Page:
- Efficiency: Data Structures are used to increase the efficiency and performance of an application by organizing the data in such a manner that it requires less space with higher processing speed.
- Reusability: Data structures provide reusability of data, that is after implementing a particular data structure once, we can use it many times at any other place. We can compile the implementation of these data structures into libraries and the clients can use these libraries in many ways.
- Abstraction: In Java, the ADT (Abstract Data Types) is used to specify a data structure. The ADT provides a level of abstraction. The client program uses the data structure with the help of the interface only, without having knowledge of the implementation details.
Data Structure Classification in Java
- Linear Data Structures: In a linear data structure all the elements are arranged in the linear or sequential order. The linear data structure is a single level data structure.
- Non-Linear Data Structures: The non-linear data structure does not arrange the data in a sequential manner as in linear data structures. Non-linear data structures are the multilevel data structure.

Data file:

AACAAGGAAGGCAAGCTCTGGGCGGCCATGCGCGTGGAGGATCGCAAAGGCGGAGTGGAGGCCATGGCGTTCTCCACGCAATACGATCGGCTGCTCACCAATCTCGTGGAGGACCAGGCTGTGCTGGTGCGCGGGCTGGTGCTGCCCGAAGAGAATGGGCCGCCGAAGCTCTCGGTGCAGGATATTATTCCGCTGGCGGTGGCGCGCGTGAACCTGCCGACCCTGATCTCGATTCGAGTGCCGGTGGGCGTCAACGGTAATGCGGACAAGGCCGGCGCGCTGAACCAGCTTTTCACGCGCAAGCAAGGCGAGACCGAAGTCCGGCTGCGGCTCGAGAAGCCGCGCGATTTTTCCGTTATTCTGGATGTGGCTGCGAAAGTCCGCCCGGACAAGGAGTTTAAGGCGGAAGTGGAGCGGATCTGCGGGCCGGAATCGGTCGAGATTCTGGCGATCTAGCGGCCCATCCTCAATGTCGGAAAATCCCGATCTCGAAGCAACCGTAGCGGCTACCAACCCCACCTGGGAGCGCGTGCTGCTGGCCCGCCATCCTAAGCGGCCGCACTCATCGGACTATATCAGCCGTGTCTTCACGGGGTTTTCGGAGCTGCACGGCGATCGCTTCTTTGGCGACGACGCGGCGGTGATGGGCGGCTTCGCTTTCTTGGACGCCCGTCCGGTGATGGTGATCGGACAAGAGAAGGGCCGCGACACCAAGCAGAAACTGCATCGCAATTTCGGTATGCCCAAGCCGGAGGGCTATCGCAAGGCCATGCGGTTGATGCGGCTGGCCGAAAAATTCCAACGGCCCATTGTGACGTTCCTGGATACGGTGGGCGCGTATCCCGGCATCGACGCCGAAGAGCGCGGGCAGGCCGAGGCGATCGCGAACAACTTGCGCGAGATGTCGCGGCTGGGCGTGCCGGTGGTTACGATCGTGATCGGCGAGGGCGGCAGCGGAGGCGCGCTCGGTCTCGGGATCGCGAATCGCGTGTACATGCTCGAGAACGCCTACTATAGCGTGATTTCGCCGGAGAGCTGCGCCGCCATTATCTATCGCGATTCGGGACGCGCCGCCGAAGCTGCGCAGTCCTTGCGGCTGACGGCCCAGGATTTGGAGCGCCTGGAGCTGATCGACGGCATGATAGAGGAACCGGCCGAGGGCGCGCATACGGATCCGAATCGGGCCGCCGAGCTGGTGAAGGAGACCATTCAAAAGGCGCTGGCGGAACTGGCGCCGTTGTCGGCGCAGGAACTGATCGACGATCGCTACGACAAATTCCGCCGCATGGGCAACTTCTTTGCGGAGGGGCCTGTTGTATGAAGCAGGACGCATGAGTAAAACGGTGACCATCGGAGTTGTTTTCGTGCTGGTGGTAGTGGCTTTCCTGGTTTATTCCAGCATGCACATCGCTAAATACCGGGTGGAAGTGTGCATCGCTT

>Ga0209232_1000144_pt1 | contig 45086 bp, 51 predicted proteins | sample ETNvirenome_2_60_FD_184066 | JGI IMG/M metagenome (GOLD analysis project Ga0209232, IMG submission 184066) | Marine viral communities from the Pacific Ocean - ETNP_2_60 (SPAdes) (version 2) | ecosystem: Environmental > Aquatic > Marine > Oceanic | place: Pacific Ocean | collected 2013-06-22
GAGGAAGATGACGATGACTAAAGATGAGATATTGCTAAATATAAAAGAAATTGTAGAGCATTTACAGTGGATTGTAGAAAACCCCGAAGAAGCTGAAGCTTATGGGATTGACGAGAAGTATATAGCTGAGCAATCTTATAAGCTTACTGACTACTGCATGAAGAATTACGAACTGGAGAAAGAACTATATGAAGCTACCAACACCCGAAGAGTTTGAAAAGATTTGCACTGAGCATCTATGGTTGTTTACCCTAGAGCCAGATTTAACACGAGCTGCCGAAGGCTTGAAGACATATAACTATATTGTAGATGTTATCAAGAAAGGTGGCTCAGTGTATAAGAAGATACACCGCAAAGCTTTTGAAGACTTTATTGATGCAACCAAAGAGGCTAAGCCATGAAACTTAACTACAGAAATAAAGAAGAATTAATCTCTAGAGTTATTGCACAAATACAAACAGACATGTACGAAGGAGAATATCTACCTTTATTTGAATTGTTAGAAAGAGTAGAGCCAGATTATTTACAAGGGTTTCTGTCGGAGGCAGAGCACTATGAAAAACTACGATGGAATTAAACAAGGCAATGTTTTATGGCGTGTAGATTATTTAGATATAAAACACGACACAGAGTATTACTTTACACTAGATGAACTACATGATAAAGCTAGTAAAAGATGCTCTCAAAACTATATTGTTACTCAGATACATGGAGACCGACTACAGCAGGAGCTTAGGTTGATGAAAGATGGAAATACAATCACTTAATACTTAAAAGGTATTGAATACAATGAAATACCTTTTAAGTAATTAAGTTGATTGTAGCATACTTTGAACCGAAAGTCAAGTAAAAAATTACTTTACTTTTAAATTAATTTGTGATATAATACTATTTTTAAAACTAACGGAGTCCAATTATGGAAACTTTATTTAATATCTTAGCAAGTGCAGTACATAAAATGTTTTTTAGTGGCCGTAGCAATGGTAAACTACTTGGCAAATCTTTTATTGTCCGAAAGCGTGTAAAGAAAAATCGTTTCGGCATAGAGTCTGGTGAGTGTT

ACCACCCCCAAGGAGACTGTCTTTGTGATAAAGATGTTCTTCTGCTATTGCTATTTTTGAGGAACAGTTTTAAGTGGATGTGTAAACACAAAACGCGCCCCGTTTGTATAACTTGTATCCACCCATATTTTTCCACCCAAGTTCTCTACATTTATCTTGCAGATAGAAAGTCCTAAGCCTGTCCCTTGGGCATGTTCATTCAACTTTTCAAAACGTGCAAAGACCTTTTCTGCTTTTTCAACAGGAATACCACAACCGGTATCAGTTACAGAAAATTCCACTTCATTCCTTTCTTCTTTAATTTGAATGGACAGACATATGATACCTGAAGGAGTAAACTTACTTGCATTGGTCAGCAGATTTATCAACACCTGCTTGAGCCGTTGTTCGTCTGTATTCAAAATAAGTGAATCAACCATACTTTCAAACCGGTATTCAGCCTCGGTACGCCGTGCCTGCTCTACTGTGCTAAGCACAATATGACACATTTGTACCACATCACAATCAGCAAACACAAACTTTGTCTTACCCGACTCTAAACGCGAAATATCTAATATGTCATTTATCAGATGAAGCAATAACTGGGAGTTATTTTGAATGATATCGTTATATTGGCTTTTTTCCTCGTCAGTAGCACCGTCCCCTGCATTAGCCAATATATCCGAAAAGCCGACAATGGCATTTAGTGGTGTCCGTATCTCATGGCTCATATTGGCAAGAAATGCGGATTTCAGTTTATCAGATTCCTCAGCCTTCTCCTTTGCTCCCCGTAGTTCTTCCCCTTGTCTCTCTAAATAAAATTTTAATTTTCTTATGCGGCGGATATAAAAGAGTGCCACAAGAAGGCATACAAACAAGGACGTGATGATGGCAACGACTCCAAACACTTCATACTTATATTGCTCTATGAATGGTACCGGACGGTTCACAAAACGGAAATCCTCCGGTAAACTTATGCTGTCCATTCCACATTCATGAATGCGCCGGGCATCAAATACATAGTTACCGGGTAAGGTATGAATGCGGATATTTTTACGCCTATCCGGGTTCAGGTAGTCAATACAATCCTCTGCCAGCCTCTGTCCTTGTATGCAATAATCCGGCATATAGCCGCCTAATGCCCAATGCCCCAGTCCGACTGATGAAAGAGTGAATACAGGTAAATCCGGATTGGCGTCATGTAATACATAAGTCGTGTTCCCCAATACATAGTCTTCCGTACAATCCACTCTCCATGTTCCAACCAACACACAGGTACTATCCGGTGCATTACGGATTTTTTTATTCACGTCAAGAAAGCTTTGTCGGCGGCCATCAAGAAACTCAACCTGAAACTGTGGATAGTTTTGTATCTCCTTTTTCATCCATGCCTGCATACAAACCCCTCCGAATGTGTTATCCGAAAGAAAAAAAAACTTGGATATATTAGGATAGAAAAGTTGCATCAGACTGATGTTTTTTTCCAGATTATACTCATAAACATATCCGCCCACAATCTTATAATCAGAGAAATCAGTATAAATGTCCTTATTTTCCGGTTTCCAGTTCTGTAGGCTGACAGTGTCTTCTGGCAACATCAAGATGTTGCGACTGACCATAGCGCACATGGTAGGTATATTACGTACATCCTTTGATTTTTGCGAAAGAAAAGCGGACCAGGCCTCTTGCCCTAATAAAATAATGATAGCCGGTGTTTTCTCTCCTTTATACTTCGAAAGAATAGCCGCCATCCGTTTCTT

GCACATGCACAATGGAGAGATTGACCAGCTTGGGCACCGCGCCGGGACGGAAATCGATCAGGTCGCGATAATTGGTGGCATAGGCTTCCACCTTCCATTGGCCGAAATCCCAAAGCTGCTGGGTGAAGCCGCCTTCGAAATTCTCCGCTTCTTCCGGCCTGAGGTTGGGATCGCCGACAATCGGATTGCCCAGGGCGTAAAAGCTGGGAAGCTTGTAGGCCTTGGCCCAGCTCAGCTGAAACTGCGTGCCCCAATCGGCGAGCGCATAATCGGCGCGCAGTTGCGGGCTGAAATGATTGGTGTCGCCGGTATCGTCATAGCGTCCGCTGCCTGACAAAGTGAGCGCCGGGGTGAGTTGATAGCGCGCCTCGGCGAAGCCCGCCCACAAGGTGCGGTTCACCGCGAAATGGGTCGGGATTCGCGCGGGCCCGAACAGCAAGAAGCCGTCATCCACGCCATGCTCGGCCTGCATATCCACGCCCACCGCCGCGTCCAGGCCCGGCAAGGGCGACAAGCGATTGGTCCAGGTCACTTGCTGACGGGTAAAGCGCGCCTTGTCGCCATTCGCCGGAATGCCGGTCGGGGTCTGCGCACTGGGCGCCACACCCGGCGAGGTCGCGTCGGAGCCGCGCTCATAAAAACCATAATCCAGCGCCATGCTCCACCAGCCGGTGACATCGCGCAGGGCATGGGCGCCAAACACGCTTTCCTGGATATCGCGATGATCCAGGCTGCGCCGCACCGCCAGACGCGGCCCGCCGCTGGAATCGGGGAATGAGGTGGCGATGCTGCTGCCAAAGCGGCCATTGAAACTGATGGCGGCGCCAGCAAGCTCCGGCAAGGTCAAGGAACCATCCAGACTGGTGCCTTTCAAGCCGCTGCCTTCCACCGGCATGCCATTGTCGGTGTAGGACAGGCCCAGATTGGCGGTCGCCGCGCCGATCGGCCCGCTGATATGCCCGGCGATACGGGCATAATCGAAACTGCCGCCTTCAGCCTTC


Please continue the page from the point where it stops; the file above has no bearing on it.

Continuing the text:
Types of Data Structure in Java
There are some common types of data structure in Java they are as follows –
An Array, which is the simplest data structure, is a collection of elements of the same type that are referenced by a common name. Arrays consist of contiguous memory locations. The first address of the array belongs to the first element and the last address to the last element of the array.
Some points about arrays:
- Arrays can have data items of simple and similar types such as int or float, or even user-defined datatypes like structures and objects.
- The common data type of array elements is known as the base type of the array.
- Arrays are considered as objects in Java.
- The indexing of the variable in an array starts from 0.
- We must define an array before we can use it to store information.
- The storage of arrays in Java is in the form of dynamic allocation in the heap area.
- We can find the length of arrays using the member ‘length’.
- The size of an array must be an int value.
Arrays can be of 3 types:
- Single Dimensional Arrays
- Two-dimensional Arrays